The link between sleep, weight, recovery, and many of the other functions of our bodies is becoming more clear each day. Personally, I’ve found if I don’t get a good quality 7 – 8 hours of sleep a night, I just don’t function as well the next day. I got a FitBit One a while back to track my steps. Even more than tracking my steps, I *LOVE* the sleep tracking function. You wear it on a wristband at night (it also has a cool, vibrating silent alarm). I’ll have nights where I know I got 8 – 9 hours of sleep but feel like I got 6. I’ll look at my FitBit app and find out that I was tossing and turning all night. No wonder I don’t feel rested!
When I’m talking with athletes, and really any client, one of the things we cover is sleep. It is when you sleep that your body is able to repair the damage you’ve done from your workouts. Not enough sleep = not good recovery = not good workouts and fatigue and possibly injury.
I read this article by Dr. David Katz today and it give a great recap of some of the current research on sleep and why it is so important. I’d strongly recommend you take a couple of minutes to read it and get an understanding about why sleep is so important. Here’s one of my favorite paragraphs from the article:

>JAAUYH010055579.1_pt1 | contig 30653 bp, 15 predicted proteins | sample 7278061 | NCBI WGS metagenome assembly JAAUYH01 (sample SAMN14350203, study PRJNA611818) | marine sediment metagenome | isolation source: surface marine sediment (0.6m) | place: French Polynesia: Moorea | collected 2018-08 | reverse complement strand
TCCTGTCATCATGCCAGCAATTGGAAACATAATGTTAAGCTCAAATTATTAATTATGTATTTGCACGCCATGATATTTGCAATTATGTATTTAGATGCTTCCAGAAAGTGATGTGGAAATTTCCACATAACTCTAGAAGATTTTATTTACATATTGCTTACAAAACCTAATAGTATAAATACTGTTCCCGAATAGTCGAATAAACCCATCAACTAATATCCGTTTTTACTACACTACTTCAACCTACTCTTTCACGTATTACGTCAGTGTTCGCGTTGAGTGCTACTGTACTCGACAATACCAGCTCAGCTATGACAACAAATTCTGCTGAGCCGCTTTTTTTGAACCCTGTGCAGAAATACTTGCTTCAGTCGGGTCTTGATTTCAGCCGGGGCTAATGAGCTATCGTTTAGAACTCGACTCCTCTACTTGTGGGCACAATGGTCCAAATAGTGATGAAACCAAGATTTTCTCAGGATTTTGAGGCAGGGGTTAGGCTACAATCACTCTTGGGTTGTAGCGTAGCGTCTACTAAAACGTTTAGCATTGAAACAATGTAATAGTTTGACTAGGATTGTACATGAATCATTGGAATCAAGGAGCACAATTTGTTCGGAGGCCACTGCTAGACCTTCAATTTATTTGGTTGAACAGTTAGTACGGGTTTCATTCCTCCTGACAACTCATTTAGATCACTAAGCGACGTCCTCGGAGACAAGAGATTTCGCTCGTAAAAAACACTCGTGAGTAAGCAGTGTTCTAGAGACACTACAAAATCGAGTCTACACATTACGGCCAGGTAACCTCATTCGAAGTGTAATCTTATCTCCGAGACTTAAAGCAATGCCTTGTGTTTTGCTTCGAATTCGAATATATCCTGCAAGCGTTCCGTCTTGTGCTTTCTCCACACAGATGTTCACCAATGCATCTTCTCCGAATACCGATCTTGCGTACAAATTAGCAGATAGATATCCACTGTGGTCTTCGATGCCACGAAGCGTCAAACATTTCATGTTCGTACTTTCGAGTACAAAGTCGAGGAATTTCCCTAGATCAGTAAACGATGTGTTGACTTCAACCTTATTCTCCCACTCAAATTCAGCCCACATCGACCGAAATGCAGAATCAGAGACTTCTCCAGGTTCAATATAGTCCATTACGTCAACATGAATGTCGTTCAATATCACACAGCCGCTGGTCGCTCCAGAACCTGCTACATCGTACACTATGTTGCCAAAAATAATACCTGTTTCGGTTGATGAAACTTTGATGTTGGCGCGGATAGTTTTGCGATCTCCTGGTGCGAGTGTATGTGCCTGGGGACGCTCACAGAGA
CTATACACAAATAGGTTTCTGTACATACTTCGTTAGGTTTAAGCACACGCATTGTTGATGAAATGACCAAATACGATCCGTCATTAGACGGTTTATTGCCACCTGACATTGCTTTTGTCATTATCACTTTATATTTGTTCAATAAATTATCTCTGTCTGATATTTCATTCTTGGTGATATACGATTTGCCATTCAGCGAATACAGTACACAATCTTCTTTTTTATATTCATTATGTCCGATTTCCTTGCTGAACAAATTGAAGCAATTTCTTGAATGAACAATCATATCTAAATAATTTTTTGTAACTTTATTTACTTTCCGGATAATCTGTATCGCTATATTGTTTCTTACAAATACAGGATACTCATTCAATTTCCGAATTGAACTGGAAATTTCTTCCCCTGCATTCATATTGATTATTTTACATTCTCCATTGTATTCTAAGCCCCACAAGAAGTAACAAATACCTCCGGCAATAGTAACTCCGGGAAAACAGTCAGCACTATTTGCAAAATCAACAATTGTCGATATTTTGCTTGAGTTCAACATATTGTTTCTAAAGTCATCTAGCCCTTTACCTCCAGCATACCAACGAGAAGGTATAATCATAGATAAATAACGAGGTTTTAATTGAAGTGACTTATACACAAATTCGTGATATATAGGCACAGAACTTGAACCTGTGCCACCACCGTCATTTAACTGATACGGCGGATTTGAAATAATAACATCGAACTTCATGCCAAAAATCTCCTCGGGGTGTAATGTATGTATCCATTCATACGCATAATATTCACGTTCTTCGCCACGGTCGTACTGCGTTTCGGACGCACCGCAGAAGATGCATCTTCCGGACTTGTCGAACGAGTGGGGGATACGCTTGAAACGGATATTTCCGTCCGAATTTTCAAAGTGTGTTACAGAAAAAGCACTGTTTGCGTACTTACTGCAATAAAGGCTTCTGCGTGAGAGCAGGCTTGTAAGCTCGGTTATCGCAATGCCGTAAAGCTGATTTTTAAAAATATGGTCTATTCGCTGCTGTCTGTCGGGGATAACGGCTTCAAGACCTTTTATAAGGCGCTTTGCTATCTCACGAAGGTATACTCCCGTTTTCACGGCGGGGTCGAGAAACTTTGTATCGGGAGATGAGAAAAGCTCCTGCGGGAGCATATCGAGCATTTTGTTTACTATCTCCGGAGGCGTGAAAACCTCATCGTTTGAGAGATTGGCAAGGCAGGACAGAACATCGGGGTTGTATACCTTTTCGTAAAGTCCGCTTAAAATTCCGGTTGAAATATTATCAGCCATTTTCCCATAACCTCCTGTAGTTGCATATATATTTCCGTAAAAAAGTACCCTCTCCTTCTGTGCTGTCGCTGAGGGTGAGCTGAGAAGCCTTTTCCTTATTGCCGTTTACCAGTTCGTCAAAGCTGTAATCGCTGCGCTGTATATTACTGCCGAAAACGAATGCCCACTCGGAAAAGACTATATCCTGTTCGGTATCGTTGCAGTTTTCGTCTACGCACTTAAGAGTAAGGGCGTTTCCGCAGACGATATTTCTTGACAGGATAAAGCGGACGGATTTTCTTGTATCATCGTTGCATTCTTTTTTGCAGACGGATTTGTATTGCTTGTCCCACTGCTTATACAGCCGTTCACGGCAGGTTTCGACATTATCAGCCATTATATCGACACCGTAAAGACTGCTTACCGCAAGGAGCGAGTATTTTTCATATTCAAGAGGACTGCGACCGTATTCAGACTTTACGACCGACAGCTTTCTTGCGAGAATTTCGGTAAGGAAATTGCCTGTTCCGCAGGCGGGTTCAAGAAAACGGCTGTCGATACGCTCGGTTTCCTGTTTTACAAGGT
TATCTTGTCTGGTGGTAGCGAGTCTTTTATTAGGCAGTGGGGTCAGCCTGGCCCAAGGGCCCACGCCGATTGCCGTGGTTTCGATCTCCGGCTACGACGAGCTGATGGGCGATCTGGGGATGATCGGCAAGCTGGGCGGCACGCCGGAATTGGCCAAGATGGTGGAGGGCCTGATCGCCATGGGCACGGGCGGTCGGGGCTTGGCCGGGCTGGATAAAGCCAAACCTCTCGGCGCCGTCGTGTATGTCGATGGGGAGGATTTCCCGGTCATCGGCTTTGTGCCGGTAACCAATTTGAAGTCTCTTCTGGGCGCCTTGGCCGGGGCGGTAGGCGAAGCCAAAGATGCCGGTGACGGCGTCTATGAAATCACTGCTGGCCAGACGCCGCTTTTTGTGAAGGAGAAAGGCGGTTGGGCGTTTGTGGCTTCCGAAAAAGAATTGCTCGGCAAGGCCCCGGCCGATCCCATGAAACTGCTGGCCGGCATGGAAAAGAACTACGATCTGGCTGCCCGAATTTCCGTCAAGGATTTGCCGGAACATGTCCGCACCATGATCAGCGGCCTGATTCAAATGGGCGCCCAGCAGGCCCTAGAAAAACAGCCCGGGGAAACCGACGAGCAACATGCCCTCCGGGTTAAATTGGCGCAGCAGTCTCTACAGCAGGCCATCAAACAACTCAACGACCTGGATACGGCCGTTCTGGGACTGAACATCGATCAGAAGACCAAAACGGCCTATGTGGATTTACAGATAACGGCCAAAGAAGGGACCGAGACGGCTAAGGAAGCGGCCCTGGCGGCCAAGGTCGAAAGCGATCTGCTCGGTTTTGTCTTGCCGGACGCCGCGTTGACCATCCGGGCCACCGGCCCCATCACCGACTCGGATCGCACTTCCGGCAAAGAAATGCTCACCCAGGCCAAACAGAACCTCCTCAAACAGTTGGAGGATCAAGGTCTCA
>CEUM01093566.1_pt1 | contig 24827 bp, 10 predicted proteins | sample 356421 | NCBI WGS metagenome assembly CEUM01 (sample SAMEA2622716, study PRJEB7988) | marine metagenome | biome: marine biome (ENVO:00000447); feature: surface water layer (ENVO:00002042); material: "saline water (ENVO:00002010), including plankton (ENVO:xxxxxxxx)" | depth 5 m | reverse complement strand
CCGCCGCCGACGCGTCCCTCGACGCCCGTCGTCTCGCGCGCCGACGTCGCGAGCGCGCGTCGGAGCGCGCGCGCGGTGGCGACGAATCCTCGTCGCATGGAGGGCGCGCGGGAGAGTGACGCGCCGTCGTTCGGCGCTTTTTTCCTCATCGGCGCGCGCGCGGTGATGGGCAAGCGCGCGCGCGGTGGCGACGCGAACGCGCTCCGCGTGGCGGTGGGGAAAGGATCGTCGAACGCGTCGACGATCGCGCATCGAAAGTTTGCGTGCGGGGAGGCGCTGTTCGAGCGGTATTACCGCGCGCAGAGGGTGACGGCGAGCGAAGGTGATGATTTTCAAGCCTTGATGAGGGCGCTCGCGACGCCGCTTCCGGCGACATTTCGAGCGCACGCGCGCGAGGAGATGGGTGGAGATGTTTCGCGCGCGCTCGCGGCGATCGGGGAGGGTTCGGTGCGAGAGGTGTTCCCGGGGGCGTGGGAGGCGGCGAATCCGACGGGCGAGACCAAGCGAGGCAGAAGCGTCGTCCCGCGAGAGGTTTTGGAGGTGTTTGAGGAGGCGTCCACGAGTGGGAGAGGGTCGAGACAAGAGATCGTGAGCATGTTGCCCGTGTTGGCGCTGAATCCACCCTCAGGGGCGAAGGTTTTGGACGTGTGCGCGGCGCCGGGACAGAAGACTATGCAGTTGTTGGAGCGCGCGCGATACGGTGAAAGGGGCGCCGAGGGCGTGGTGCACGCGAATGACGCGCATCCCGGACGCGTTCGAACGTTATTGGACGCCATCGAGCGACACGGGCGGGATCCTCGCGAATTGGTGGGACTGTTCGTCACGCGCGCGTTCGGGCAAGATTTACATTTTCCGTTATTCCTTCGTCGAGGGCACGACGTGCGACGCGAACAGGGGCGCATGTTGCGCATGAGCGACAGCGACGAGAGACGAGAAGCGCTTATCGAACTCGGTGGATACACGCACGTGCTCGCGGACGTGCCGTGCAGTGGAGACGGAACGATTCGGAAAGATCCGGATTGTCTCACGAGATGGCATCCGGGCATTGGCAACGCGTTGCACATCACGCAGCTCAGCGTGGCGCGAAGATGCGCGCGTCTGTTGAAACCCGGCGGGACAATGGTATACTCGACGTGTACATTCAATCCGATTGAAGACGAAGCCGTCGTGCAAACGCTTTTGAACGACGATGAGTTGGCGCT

Some mechanisms are less apparent, and likely more important. The quantity, quality, and timing of our sleep are tethered to our endocrine system. The circadian rhythms of our hormones influence our capacity to sleep and wake, and are in turn influenced by them. Disruptions in sleep patterns inevitably disturb hormonal balance, which in turn reverberates through the endocrine system like ripples in a pond. Cortisol levels are perturbed, unbalancing levels of insulin, and subsequently, appetite-regulating hormones such as leptin and ghrelin. Brain neurotransmitters, several of which double as hormones, are affected as well, including norepinephrine, and serotonin. The stress of sleep deficiency stimulates epinephrine release. The result in general is increased appetite, an increased tendency to store calories as fat around the middle where it does the most harm, increased inflammation, and the initial steps toward insulin resistance.
I know when I’m short on sleep, I’m craving sugar. I know I crave (and end up eating) sugar because I’m trying to stay awake. If you find yourself craving sugar and starchy carbs, ask yourself how you slept. If you don’t think you’re sleeping well, consider one of the sleep monitoring tools like a FitBit or Lark (there are others out there, too). And, get some sleep!